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Like most of us today, I’m a total Netflix fiend.
I watch shows in the bath, while eating breakfast – sometimes on the toilet, too (sorry for that visual…)
But the term ‘Netflix + chill’ has taken on a whole new meaning for me recently.
Right now, I’m obsessed with Mad Men.
I tried it years ago, but found it too slow; today, it’s the slowness of it that I relish the most.
In an episode I watched yesterday, the philandering sex-pot that is Donald Draper said something that really struck me.
He told Conrad Hilton (as in the great-granddaddy of Paris):
“There are snakes that go months without eating, and then when they catch something, are so hungry that they suffocate when eating it.”
Now, I’ve always loved a good analogy, but the reason this one resonated so much right now is because it’s all about how to maximise success and opportunity.
What Don is basically saying is:
Take one opportunity at a time, or you’ll - quite literally - become overwhelmed by success.
Today, as I write these words, is the day that the trade paperback version of‘The Inner Fix’ comes out.
It’s exactly the same book, just smaller, cheaper (£8.99 instead of £14.99) and with a few spelling + grammar tweaks.
This time last year - when the first version of the book came out, there was a lot going on, as I mentioned in a newsletter a few weeks ago: press interviews, a book launch, endless meetings and a jam-packed schedule.
Whilst it was great in many ways, I felt absolutely exhausted – to the point that the day after the book launch I literally could not get out of bed for a day (quick – get the violins!)
But, in all seriousness, there’s something interesting to be learned here. In the words of Anne Quindlen:
“If it looks good to the world but does not feel good in your heart, it is not success at all.”
It’s not that I wasn’t proud of what we’d created with ‘The Inner Fix,’ it’s just that I didn’t leave myself enough space and time to properly enjoy it.
My thinking was more along the lines of:
“Quick! We’ve only got one chance to launch this thing! We’ve got to seize every possible opportunity all at once! GO GO GO! RUSH RUSH RUSH!”
I was way more focused on the outer appearance of success than I was on the inner experience of it.
Conversely, when I attended my friend Jody Shield’s book launch recently, I was struck by how chilled out and serene she was.
She’d gotten support with all the organisation and logistics, aware that her most important job was to slow down, relax and take care of herself so that she could be totally present and enjoy it.
That’s a radically different approach to success than the one the world puts out there:
“Work harder! Sacrifice! Don’t settle!”
But, I’ve started to realise, for what…?
This attitude is what has many of us Londoners running around the city like headless chickens – ‘successful’, but miserable.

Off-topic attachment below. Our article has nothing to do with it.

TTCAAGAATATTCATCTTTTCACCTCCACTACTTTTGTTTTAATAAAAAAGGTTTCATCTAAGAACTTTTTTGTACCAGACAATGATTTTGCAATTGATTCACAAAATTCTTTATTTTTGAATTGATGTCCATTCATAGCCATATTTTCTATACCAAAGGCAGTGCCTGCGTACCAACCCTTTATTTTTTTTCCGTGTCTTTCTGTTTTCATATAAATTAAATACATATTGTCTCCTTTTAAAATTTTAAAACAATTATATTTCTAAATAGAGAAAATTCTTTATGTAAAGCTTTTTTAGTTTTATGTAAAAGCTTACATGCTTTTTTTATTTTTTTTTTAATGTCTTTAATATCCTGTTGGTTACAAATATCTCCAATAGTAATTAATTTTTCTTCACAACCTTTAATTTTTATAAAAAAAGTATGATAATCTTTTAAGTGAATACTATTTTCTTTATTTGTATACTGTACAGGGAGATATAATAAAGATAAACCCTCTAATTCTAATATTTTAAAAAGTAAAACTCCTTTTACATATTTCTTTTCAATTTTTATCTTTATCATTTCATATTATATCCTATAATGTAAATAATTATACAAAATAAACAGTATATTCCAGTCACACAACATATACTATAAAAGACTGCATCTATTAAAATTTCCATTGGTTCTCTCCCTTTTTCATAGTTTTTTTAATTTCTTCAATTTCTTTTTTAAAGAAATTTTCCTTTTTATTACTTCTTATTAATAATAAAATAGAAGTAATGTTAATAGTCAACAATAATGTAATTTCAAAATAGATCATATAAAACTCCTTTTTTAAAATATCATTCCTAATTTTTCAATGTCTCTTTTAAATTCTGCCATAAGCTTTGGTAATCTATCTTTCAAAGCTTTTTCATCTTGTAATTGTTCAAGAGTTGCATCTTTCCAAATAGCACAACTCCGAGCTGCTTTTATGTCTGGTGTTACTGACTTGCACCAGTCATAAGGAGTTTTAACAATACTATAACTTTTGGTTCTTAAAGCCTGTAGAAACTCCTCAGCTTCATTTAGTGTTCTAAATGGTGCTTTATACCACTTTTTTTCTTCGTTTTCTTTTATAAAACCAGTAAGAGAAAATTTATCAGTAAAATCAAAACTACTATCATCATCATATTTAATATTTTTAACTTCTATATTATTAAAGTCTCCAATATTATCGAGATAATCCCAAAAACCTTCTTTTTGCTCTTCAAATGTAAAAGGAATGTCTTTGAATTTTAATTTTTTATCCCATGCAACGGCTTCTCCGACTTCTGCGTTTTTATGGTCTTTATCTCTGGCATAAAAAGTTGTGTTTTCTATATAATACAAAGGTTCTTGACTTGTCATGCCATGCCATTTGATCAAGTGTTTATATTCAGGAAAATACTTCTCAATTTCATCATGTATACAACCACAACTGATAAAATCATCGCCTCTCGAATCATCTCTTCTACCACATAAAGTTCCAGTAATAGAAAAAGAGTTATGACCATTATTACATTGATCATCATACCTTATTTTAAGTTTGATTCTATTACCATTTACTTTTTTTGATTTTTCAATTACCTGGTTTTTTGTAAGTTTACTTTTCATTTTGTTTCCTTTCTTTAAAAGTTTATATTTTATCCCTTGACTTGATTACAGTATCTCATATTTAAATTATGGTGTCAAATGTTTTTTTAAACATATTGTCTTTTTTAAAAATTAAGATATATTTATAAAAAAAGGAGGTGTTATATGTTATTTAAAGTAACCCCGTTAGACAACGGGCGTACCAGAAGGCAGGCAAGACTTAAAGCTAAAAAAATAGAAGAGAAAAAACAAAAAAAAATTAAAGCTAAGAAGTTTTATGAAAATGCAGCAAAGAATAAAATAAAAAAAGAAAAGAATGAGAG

If you can’t slow down enough to enjoy it, is it really worth all the agro?
A great CV doesn’t necessarily make for a great life.
Because it’s not about the achievements themselves, it’s about the process you go through while working towards them.
I used to be solely focused on getting to the outcome of any achievement – an external, measurable benchmark that the world would recognise as ‘success’, whether that be getting a boyfriend, a book deal or a certain amount of money in the bank.
Witnessing Jody at her book launch has changed that; today, I’m far more invested in the process I go through to get there.
Once I identify what I’d like to achieve in any given time period, the next question I ask myself is:
How would I like to FEEL as I work towards this goal?
And most of the time, the answer is simply: RELAXED.
I want the journey to feel spacious, chilled, exciting – but in a non-intense way.
Since I’ve been focusing on coming at all my goals from this energy, a very surprising thing’s happened:
I somehow seem to be achieving much more, much faster – with what feels like considerably less effort and stress.
Just to confirm that I was on to something with this, I recently googled ‘the spiritual secret to success’ and the most common answers that came up were:
ONE THING AT A TIME.
I’ll take that as my cue to tootle off and make myself a cuppa.
Thanks Don Draper.
I’D LOVE TO HEAR FROM YOU:
Have you personally experienced achieving more by slowing down? Or, on the other hand, are you ever able to really enjoy your success when you’re rushing around like a mad (wo)man?
I’d really love to know what insights from today’s piece most resonated – share below and I’ll respond asap :)
P.S. If you want support in getting the life you desire (and deserve), book a complimentary coaching call with me by emailing email@example.com - I’d love to get to know you :)